Delaware’s Civil Union and Equality Act goes into effect on January 1, 2012. For my readers considering entering into civil union in that state, here’s some information that might help:
A civil union license is required. Due to the holiday, most locations will not begin issuing licenses until January 3rd. There is a mandatory 1-day waiting period between issuance of the license and your ability to solemnize your civil union through an official legal ceremony. According to Lambda Legal, “[a] Clerk of the Peace may waive or shorten the waiting period for good cause, and the New Castle County Clerk of the Peace may make these waivers available to allow couples to start entering into civil unions right away.”
Delaware will offer civil union licenses to residents of that state as well as residents of other states who meet the eligibility requirements.
If you have already obtained an out-of-state marriage, civil union or ‘substantially similar legal relationship’ (i.e. a California registered domestic partnership), Delaware will treat that union as a civil union as of January 1st. Be advised that not all out-of-state registered domestic partnerships will qualify to be treated as civil unions under Delaware’s law. Lambda Legal says that “Wisconsin registered domestic partnerships, for example, which entail far fewer rights and responsibilities, are unlikely to qualify as civil unions in Delaware.”
Because there is no procedure for registering or recording such other out-of-state marriages, civil unions and domestic partnerships as civil unions in Delaware, you will have to notify those from whom you are seeking legal recognition of your Delaware civil union status. Lambda Legal cautions that “[i]f you already registered with an employer for domestic partner benefits or with a county or city as domestic partners, you would still need to enter into a civil union to receive the full range of benefits, responsibilities, rights, and protections available under the civil union law to civil union partners.”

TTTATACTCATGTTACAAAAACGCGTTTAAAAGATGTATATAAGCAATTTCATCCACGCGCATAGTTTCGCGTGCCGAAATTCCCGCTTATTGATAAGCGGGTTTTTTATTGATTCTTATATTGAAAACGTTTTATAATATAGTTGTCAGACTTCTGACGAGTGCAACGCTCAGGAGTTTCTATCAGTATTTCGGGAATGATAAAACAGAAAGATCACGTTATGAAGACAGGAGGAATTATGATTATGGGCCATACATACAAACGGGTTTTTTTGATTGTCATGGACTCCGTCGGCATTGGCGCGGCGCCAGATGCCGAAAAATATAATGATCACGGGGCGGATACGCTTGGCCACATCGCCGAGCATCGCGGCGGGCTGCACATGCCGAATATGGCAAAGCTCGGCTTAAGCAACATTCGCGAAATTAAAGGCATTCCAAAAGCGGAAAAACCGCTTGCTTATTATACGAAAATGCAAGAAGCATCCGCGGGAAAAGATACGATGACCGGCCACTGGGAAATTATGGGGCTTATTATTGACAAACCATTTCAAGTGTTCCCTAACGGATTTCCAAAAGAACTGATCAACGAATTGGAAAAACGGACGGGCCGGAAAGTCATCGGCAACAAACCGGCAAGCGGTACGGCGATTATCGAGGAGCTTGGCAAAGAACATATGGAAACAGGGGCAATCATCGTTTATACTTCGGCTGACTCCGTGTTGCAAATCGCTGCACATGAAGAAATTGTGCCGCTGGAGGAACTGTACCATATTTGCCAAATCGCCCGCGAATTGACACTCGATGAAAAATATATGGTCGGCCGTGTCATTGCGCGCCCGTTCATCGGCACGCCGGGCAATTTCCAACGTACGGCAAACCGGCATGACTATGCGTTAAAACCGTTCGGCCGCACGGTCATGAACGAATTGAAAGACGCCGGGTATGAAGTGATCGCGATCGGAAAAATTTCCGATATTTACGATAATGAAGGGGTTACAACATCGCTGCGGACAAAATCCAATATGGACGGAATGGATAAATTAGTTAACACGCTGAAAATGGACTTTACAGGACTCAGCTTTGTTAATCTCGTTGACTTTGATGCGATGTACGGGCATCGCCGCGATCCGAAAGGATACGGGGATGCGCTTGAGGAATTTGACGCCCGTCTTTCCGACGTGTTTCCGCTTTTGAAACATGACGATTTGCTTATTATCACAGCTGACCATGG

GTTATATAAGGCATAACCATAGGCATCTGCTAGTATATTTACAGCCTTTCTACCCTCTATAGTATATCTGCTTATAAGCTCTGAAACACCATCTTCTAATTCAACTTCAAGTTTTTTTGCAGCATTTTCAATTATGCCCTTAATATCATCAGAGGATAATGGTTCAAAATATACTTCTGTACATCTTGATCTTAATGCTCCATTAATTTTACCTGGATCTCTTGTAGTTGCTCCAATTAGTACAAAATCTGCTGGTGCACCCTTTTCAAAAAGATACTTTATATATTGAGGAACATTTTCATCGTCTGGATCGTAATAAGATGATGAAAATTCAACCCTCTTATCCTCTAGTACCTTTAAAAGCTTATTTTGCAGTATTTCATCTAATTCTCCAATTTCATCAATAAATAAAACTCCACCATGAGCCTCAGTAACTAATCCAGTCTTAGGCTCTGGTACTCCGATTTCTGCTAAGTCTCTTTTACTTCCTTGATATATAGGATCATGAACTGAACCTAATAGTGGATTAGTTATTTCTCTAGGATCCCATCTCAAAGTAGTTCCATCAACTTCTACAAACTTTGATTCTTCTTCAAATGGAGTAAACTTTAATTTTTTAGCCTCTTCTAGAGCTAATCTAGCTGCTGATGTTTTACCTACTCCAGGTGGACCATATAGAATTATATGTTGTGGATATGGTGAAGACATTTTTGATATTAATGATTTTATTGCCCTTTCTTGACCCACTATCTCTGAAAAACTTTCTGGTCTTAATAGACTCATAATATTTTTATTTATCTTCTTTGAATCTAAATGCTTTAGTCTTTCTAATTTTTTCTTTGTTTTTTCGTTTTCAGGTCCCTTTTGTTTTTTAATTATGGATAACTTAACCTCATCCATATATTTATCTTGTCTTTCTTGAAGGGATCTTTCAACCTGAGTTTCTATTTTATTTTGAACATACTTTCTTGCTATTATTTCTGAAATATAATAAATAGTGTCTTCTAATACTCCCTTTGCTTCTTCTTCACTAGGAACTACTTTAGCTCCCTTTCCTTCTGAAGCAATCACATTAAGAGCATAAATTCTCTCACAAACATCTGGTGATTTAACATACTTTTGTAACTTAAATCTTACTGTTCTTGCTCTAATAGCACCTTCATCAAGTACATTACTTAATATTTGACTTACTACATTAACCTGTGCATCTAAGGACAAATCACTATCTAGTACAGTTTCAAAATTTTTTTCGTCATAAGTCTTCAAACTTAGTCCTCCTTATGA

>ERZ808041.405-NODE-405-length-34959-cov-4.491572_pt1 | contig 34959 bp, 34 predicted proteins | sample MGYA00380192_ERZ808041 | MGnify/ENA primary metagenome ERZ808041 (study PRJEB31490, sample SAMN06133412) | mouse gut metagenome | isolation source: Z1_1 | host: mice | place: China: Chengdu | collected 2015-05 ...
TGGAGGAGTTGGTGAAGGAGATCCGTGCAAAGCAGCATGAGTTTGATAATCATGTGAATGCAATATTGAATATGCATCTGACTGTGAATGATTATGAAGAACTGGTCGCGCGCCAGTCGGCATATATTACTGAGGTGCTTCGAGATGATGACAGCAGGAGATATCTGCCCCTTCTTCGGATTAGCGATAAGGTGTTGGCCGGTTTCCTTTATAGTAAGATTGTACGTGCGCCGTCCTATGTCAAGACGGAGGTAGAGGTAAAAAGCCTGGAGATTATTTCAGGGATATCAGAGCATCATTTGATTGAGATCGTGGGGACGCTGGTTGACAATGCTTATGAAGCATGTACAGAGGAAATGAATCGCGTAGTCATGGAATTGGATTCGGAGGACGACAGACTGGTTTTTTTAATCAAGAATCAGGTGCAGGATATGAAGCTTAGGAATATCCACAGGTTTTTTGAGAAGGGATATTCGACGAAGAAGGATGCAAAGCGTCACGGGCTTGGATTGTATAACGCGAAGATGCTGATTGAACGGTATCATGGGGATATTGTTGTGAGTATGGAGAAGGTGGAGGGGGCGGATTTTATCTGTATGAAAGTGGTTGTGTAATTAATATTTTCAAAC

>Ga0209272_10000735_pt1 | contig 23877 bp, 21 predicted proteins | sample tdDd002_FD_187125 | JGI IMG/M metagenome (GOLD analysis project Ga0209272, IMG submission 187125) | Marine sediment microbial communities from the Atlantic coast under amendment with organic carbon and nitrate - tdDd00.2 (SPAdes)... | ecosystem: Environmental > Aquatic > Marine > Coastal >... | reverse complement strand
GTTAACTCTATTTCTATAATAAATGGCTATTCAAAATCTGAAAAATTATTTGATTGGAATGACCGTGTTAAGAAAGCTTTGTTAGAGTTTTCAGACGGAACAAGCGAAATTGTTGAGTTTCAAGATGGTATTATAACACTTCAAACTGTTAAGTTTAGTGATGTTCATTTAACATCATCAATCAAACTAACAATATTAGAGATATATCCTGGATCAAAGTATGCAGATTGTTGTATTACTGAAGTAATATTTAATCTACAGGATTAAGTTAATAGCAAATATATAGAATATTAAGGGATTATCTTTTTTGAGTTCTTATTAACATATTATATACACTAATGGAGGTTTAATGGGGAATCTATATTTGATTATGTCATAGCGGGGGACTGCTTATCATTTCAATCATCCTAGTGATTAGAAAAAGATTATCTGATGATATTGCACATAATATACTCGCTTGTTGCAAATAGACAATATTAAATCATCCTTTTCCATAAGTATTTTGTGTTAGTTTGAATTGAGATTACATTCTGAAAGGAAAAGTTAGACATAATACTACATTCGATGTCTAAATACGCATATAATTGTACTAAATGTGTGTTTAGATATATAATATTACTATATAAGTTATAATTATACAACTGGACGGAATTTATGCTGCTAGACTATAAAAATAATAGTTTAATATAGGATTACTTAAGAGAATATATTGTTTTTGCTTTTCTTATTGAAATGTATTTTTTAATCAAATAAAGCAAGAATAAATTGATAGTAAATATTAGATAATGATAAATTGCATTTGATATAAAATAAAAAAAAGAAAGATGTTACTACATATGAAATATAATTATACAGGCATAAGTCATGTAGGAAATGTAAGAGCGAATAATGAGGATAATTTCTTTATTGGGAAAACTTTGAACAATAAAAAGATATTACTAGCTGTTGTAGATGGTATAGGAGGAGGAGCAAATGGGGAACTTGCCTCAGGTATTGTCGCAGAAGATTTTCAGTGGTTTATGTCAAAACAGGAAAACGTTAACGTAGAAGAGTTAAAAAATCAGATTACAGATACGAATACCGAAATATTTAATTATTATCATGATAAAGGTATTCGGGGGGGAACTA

Even if you do enter into civil union in Delaware, you are still strongly urged to work with your attorney to draft documents of protection such as a Last Will and Testament, health care documents, hospital visit authorization and the like because most other states and foreign countries will not recognize your Delaware civil union.
It is equally important to pursue step-parent adoptions for the same reason. Although Delaware will presume you both to be the legal parents of any child born to you after a civil union, not all states or foreign countries will recognize your parentage. In such other jurisdictions, you are considered to be legal strangers. I have written extensively on these issues in this space (generally in the context of couples who marry in Connecticut) — but the information applies equally to couples who enter into civil union in Delaware. Read related posts here and here and here.
Important Note: If you are planning to enter into civil union in Delaware, you may wish to contact an attorney in that state who is familiar with LGBT law. Please don’t e-mail or call me with questions about your rights under Delaware’s law … or to determine if your out-of-state legal status as a couple qualifies as a civil union in Delaware. I am not licensed to practice law in Delaware and will be unable to advise you.
To those couples who will be entering into civil union in Delaware next year, I offer my sincerest congratulations!
For more on Delaware’s civil union law, download Lambda Legal’s fact sheet here.
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copyright 2011 Irene C. Olszewski